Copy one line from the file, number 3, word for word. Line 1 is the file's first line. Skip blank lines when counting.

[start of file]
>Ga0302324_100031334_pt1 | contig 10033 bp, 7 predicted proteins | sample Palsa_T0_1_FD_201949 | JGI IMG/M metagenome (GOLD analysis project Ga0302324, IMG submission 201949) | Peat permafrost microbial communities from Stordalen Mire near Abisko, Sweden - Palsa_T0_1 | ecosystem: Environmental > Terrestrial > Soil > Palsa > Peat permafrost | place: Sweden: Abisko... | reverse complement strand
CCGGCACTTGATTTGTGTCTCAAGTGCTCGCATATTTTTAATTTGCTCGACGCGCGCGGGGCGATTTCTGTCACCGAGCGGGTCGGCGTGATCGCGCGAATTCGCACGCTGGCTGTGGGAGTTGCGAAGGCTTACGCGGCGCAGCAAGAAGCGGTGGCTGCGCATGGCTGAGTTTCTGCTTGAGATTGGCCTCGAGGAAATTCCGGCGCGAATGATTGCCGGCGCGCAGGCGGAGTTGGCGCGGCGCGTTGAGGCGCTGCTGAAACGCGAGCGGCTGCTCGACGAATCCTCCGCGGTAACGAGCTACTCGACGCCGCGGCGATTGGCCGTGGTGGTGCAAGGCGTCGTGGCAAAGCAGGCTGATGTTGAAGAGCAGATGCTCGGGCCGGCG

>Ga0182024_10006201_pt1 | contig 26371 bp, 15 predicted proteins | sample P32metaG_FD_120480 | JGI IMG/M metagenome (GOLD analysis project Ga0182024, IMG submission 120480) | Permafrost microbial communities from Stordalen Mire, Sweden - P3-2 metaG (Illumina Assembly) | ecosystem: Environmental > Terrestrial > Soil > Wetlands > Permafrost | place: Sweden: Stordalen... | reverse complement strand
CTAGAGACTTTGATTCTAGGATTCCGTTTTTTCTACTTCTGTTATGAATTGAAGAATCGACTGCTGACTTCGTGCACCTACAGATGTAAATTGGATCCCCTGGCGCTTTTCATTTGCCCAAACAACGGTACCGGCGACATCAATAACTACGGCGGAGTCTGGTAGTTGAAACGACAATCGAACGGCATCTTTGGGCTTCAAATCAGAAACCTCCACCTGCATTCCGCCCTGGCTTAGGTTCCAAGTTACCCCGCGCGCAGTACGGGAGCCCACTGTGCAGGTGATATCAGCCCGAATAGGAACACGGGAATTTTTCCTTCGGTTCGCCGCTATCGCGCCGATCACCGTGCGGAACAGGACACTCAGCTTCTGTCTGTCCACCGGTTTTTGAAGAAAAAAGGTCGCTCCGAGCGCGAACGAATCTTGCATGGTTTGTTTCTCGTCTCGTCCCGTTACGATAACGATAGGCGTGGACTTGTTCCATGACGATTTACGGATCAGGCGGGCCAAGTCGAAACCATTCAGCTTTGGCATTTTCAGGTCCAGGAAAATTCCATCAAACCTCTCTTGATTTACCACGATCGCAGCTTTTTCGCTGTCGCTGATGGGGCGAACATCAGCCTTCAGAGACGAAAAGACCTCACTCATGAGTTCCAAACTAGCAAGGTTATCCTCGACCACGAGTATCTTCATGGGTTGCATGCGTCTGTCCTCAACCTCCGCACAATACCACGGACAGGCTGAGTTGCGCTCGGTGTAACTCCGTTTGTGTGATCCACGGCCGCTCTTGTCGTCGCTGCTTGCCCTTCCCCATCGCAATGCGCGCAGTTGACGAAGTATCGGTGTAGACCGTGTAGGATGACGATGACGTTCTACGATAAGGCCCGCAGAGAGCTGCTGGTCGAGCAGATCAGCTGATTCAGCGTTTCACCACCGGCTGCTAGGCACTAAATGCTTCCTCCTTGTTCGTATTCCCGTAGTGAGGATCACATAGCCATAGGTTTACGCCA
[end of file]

>Ga0182024_10006201_pt1 | contig 26371 bp, 15 predicted proteins | sample P32metaG_FD_120480 | JGI IMG/M metagenome (GOLD analysis project Ga0182024, IMG submission 120480) | Permafrost microbial communities from Stordalen Mire, Sweden - P3-2 metaG (Illumina Assembly) | ecosystem: Environmental > Terrestrial > Soil > Wetlands > Permafrost | place: Sweden: Stordalen... | reverse complement strand